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Uncontrollable Hustler’s Ambition

I don’t know where Cam’ron is, but I sure as hell know where Jay-Z is. He’s at a studio in Manhattan, CEO in full artist mode, feeling inspired and making his first true “concept” album. No he still doesn’t write his rhymes down but a pen and paper is getting heavy use today. It has the rough titles of the 14 songs Jigga has created and he’s carefully trying to create the perfect musical sequence for his new album. Inspired by the Denzel Washington flick that stays in rotation on a TV screen above him, Jay wants the album to tell a story from beginning to end.

He’s 100% sure he wants the album to begin with a song called “Pray,” his most intricate and vivid storytelling since the severely-underrated “Meet The Parents.” I believe it’s one of the four songs that will make the album that was produced by Puffy and the Hitmen. That’s right, Puffy and the Hitmen.

Jay told me a funny story in the elevator on the way to get his first look at the Hype Williams-directed “Blue Magic” video. He said Puff would always bug him like, “Nigga let me executive produce your next album.” Jay would basically be like, “What the fuck you talkin’ about? I’m a boss. And you’re a boss. That don’t even make any sense.” But finally Hova gave in and agreed to at least listen to what the Shiny Suit man had cookin’ in the stu. Surprisingly, he was blown away.

Supposedly, Puff had gotten all the D-Dots, Amen-Ras, Nashiems, Stevie J’s and Carlos Broadys back together again and they’ve been creating some funky 70’s soul inspired grooves. Jay asked Puff, “What are you doing with these tracks?” Puff was like, “I don’t even know. It’s just some cool shit, I listen to around my house. Walking around with my socks on and shit.”

Just how Just Blaze’s work inspired the beginning of Kingdom Come, the Hitmen tracks built the foundation of American Gangster. As it’s been widely reported (NY Times I see ya), most of Jay’s vocal content recounts hustler tales over neck snapping beats. Jay likens it to the lyrical side of Reasonable Doubt meets the musical majesty of Blueprint.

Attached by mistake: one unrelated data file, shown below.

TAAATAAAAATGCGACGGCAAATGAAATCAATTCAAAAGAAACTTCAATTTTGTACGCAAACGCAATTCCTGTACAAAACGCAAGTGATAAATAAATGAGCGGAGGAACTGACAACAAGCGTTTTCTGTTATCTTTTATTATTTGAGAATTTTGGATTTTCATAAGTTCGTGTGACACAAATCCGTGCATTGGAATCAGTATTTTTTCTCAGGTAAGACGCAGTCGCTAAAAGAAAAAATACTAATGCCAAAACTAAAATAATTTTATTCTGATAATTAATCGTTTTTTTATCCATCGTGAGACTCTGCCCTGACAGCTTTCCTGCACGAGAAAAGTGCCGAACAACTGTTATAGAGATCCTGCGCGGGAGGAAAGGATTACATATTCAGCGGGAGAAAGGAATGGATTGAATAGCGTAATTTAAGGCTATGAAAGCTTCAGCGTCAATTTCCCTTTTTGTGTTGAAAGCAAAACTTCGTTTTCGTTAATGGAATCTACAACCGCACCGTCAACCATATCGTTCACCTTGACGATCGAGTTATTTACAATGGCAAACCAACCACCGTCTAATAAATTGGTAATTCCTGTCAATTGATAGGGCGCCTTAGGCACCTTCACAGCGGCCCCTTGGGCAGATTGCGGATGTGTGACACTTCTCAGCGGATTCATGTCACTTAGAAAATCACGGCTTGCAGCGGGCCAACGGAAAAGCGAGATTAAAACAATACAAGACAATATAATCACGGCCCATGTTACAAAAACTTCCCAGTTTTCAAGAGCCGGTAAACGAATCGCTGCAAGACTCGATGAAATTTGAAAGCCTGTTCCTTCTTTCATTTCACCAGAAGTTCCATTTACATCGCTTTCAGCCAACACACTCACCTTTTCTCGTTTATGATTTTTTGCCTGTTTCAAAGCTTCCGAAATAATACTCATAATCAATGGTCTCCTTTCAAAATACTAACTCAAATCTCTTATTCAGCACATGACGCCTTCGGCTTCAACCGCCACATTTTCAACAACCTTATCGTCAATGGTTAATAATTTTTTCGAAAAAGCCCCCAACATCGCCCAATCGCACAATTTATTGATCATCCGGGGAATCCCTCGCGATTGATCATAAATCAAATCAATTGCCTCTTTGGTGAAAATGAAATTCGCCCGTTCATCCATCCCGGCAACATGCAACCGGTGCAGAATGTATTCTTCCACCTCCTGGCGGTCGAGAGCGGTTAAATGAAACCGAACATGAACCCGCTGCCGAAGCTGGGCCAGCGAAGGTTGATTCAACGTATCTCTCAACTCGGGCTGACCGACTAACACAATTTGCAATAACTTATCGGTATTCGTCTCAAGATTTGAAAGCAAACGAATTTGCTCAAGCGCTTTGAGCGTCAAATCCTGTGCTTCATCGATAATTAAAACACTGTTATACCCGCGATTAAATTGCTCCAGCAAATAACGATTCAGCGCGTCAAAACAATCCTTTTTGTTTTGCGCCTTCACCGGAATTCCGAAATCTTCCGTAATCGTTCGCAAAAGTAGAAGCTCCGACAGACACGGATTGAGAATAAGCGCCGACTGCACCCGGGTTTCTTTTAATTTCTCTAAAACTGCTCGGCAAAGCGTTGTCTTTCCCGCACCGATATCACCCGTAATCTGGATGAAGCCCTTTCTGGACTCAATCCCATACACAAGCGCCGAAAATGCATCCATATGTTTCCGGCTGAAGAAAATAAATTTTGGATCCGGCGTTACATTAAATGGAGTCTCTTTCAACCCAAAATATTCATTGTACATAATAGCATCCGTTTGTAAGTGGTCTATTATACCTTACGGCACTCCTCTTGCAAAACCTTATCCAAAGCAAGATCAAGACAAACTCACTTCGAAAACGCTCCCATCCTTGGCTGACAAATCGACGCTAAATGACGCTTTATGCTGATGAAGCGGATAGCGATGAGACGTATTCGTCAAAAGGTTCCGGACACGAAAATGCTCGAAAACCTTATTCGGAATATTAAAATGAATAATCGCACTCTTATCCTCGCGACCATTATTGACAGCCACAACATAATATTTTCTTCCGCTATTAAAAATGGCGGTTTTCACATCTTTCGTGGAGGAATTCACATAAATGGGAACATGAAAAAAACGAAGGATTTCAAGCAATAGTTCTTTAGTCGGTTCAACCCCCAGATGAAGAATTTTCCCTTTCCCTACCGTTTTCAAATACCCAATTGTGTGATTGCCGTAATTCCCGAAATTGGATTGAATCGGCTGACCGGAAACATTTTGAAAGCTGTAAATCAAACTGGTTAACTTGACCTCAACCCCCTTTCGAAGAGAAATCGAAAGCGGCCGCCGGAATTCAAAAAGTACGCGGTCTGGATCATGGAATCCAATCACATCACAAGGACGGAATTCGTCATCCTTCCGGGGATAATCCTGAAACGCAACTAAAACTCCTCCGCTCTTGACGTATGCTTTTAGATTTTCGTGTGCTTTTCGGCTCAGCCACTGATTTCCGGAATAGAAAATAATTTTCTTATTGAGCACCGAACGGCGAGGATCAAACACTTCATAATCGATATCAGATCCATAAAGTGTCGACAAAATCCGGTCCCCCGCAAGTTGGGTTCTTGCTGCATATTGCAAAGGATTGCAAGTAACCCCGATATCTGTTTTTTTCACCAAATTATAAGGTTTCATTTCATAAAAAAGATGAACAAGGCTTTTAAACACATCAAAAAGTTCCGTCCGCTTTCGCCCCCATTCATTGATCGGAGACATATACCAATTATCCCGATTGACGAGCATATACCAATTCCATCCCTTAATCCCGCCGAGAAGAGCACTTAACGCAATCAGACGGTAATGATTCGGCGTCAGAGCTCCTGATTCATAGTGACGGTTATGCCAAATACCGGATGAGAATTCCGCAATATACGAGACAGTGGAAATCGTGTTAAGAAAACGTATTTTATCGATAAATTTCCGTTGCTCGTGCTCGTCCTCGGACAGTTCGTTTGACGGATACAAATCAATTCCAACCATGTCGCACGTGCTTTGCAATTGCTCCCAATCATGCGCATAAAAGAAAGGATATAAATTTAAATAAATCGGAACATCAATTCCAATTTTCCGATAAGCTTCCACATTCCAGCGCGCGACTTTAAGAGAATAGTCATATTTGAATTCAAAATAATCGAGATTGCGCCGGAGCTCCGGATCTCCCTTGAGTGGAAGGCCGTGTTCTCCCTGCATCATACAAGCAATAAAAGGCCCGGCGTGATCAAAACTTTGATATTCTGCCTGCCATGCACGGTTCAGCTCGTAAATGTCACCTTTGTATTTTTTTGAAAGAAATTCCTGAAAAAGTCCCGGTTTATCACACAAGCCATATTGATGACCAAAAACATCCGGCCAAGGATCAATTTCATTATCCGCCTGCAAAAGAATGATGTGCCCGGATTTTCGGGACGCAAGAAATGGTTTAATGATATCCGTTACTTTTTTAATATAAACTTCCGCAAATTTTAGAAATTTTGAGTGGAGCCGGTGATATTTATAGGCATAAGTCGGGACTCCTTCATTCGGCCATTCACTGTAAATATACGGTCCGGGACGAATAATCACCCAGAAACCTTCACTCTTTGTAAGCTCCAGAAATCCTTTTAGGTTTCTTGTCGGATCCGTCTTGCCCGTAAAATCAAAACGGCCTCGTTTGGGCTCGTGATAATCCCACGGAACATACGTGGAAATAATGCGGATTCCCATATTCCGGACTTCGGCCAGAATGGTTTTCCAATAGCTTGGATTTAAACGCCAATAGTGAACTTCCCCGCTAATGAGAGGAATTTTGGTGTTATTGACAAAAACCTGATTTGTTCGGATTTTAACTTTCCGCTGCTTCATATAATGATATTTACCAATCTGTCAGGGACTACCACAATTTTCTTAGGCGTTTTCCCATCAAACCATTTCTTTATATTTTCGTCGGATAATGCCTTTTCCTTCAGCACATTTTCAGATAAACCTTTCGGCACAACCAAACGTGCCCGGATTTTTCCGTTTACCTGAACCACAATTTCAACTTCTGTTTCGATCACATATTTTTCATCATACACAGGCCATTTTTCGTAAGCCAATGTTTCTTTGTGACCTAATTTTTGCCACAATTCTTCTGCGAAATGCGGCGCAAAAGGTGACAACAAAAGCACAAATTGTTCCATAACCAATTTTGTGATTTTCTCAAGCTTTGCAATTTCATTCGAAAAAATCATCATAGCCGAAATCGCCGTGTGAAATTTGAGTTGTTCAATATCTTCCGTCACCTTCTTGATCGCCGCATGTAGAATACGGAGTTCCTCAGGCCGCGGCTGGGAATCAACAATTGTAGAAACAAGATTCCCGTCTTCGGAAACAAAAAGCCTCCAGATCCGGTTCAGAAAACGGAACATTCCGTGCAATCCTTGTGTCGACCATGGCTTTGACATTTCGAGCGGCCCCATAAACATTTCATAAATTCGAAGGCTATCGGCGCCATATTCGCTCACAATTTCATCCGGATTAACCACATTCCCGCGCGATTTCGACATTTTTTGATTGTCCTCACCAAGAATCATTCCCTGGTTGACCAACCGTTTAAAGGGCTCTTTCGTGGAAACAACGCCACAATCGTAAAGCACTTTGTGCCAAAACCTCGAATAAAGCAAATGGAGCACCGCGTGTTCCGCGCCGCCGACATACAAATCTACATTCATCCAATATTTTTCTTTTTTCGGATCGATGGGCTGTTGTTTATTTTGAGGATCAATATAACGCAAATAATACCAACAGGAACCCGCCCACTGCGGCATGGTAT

The album marriages Jay’s real life experiences like buying out the bar with his hustler buddies (the d-boy celebratory next release “Roc Boys”) with songs inspired by scenes from the movie. Notably, the one where Denzel as Frank Lucas is distraught that his nephew played by T.I. has abandoned his dreams of being professional baseball player and wants to get into the “family business.” Jay moved by that scene applies it his own cautionary lesson to his nephews for them to always stay on the right path.

Fuck what ya heard. Truth be told, “Blue Magic” is not even one of the strongest songs on the album. But Jay insists it was the best way to introduce the direction of the new record. (“Let’s take ‘em to the ‘80s, before we take ‘em to the ‘70s.”) The other record that the Imperial Skateboard P did, is the only song that sounds like it could be a commercial smash. It’s a song about the effect of heroin disguised as a love song. The rest here is straight gutter. A lot of “aggressive content” for you goofies and doofies.

Tracks like “Success” (produced by No ID “The Mentor”) will have your trunk rattling as well as the somewhat Dream-inspired “No Hook.” Light on the choruses, Jigga flourishes when he addresses some of the hot stove topics you want him to touch on. DeHaven, the mad extorter, gets it on a couple of tracks. And Beyonce, the fiancée?, gets a dedicated verse on which Jay declares, “She’s on my dick and I’m on her bra strap.” Besides y’all haters of the male persuasion couldn’t afford to take ole girl on a “million dollar vacation” like the big homie.

As it stands now, the album has a surprising end. The final song is called “Fallen,” produced by Jermaine Dupri. That’s right Prez Carter’s supposed corporate rival. Bilal’s on the hook but again this ain’t no commercial ish. It aims to bring the whole album full circle. That as always, gangstas don’t get chubby and move to Miami, they end up in jail or they die. Thankfully, American Gangster will prove Young Hova’s career is alive and well.

Loose Ends:
There’s a DJ Toomp track Jay is still working on and another one with a Marvin Gaye sample that Jay still feels needs some more production muscle. There’s also a new version of “Ignorant Shit” that features Beanie Sigel (the only guest rapper I heard so far) and Jay lets Imus have it in the final verse.

Jesus, that’s it for now, I got an interview to prepare for. Any of you fuckers got any questions you want me to ask the Great One, holla atcha boy. Y’all owe me.

Supa engineer extraordinaire Young Guru granted me some clarity: Puff’s 2007 Hitmen consist of Sean C. and LV (aka Grind Music). LV is also Fat Joe’s DJ and Sean C. co-produced “Can’t Knock The Hustle.” They actually have five tracks on the album. And them niggas got some heat. You’ll see.

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